LINDA LINDA LINDA!
This is the final week of the Met season, and I am taking company class with Linda Gelinas.
Linda Linda Linda!
You left your New Hampshire home at 16 years old for a job at Bagel Nosh and a scholarship at Joffrey. Your two grown children are dancers. Your ex-husband was a dancer. For fun, you and your daughter study film of Alessandra Ferri. Oh Captain, my Dance Captain, I love to make fun of you for being such a ballet nerd!
But truthfully, I regard her with awe. Because Linda Gelinas is a dance journeywoman of the highest caliber. Dancing is it for her. This is plain in her youthful verve on stage, in her insistence on jumping with the men during grande allegro, in her industrious oversight of the dancers’ persnickety shoe orders, in her robust teaching and mentoring of younger dancers.
Dancing at the Metropolitan Opera is a thing of obstacles. To paraphrase former Met dancer Victoria Rinaldi: If you want to see a girl do 32 foutes, go see ABT. If you want to see a girl do 32 foutes with a fruit basket on her head on a rotating raked stage flanked by constipated dogs, go to the Met. Linda Gelinas has done these things and much more during her 30 + years of performing at the Met. She joined the company at 20 years old, when the Metropolitan Opera Ballet Ensemble, or MOBE, still toured separately from the opera proper during the off-season - ancient history, that. Her children were reared in the opera house. The measure of her career is made of myriad extraordinary things. Things that separate opera dance from concert dance. Things for which she is always first to volunteer. Because her answer is always yes; often yes, and?!…
Linda will be the first to blind jump through a 3-story-high darkened trap door into the arms of inconsistent stagehands. She will take the up-rake track while dancers 20 years her junior flow easily down-rake. And I swear I saw her jumping at West Side Dance the day after knee surgery. She will smooth decades-old dressing room personality clashes - all with smiling sincerity. I think it comes done to humility. Humility of the sort that begets longevity and inspires devotion.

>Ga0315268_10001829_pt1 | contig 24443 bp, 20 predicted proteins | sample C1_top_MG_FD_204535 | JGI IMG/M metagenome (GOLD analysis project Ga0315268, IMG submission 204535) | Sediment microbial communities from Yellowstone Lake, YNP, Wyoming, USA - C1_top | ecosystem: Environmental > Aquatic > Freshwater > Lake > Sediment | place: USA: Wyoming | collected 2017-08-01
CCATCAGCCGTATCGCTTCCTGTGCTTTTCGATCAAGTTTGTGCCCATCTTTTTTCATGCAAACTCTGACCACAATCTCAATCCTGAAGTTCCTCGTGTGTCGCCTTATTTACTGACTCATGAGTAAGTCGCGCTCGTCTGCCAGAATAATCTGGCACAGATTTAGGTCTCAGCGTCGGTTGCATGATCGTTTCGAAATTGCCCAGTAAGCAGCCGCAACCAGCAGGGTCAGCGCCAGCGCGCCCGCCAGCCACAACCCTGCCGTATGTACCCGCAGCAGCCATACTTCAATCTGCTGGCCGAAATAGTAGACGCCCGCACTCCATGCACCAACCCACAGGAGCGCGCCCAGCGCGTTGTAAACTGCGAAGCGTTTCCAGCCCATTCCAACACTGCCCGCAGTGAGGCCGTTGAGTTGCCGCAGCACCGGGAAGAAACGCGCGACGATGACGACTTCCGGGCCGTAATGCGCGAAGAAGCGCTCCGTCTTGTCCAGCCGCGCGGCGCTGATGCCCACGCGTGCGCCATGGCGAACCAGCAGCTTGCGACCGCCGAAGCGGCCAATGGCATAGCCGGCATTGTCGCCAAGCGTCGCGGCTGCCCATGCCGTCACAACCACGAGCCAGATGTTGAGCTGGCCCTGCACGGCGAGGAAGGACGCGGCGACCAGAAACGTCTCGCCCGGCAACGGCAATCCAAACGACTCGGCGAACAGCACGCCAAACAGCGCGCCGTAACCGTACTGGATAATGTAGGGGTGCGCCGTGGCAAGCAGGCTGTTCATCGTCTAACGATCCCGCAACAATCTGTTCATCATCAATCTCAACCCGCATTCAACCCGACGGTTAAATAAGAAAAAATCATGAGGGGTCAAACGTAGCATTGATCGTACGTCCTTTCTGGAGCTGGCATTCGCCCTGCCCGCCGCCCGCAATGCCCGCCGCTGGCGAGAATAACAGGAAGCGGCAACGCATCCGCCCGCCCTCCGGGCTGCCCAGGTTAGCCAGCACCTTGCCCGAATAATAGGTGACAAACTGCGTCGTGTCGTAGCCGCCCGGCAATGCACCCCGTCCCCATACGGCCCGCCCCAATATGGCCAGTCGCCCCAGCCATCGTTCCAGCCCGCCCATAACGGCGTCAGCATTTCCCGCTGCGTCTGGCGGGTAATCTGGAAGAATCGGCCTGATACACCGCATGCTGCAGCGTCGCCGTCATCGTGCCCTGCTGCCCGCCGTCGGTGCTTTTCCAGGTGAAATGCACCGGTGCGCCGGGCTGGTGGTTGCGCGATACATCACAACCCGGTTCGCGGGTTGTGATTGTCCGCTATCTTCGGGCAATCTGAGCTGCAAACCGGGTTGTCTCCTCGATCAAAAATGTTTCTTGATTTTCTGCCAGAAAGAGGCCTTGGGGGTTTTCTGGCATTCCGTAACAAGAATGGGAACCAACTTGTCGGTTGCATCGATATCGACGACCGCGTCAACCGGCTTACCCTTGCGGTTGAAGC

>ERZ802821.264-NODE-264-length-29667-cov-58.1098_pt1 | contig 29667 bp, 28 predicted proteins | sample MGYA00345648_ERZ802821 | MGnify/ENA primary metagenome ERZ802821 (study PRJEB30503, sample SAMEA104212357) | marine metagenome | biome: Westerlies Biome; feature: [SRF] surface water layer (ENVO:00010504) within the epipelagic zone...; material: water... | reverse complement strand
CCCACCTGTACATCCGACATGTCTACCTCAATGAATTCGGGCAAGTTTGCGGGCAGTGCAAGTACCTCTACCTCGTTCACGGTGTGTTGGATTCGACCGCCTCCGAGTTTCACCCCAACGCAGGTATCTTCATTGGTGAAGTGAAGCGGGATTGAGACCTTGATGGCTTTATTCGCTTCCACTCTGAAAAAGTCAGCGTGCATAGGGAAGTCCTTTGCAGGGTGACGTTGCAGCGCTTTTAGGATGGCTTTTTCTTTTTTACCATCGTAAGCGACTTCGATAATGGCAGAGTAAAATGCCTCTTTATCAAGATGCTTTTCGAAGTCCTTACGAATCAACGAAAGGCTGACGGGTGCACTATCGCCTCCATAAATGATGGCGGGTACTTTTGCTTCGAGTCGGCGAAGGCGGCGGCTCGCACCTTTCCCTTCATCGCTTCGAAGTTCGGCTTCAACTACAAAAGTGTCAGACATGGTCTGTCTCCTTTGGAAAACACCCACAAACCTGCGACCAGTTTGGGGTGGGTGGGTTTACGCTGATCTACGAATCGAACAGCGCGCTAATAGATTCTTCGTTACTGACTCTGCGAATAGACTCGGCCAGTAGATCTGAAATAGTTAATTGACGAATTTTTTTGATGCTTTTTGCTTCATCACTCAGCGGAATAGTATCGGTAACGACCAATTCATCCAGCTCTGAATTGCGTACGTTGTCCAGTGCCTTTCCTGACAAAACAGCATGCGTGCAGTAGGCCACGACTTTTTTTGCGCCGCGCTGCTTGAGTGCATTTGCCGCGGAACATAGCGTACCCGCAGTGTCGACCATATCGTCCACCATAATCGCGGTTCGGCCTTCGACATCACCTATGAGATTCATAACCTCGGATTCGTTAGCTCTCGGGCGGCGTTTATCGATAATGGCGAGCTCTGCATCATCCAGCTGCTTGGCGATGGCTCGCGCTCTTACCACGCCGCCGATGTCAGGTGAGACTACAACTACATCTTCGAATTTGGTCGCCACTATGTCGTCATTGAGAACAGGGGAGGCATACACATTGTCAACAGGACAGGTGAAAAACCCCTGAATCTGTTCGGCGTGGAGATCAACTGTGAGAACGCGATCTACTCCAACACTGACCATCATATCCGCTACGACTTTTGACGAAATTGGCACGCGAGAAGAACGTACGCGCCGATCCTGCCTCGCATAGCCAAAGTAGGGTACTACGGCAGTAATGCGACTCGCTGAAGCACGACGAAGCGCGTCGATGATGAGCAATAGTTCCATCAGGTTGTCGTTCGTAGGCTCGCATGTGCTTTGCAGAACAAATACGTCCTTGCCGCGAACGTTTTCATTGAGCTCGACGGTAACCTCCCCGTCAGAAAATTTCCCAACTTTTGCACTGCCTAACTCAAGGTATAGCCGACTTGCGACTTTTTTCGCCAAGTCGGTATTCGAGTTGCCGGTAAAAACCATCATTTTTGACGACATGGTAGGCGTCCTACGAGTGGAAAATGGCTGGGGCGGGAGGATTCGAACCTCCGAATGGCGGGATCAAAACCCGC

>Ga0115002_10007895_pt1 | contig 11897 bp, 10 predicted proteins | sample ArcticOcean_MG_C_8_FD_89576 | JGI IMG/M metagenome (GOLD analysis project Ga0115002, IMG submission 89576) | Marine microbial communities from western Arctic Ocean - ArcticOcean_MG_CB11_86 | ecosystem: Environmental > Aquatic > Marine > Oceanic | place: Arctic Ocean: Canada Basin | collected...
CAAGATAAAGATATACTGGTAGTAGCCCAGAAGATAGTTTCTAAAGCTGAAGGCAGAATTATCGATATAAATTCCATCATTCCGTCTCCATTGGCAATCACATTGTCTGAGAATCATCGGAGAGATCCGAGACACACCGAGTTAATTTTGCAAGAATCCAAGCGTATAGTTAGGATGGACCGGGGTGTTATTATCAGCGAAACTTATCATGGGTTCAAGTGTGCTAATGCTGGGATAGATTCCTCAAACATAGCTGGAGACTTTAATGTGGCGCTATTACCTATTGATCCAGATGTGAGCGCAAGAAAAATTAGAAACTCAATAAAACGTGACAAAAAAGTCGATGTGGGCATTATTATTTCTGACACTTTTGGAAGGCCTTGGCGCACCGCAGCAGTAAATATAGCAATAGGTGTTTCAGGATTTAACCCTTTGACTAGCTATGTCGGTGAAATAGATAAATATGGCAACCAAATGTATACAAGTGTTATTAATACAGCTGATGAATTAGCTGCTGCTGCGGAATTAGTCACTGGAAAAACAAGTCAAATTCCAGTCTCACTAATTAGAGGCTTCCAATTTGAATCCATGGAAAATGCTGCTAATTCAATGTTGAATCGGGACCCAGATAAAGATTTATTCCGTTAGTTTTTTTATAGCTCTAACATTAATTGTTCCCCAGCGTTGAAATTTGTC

When I encounter one of the hundreds of extra dancers who have done time at the Met, I am invariably asked about Linda. “How is Linda doing? Please tell her thanks for saving me in Manon!” “Is Linda still dancing? She’s my hero!” And as I stand at the barre today watching her demonstrate fierce grande battlements, I think the same thing.
Linda Linda Linda!
You will never be featured on the cover of dance magazine. And unlike your more famous friend across the plaza, you will not be feted with a retirement concert of your favorite roles (although our party after your last Aida was a fun tribute and full of heart!). Not because you aren’t amazing, but because journeywomen like you are the uncelebrated laborers of the dance world. It is your lot, and mine. But dancers know. We see you. And on your last night we will have a quick Heineken, have a laugh, and head home.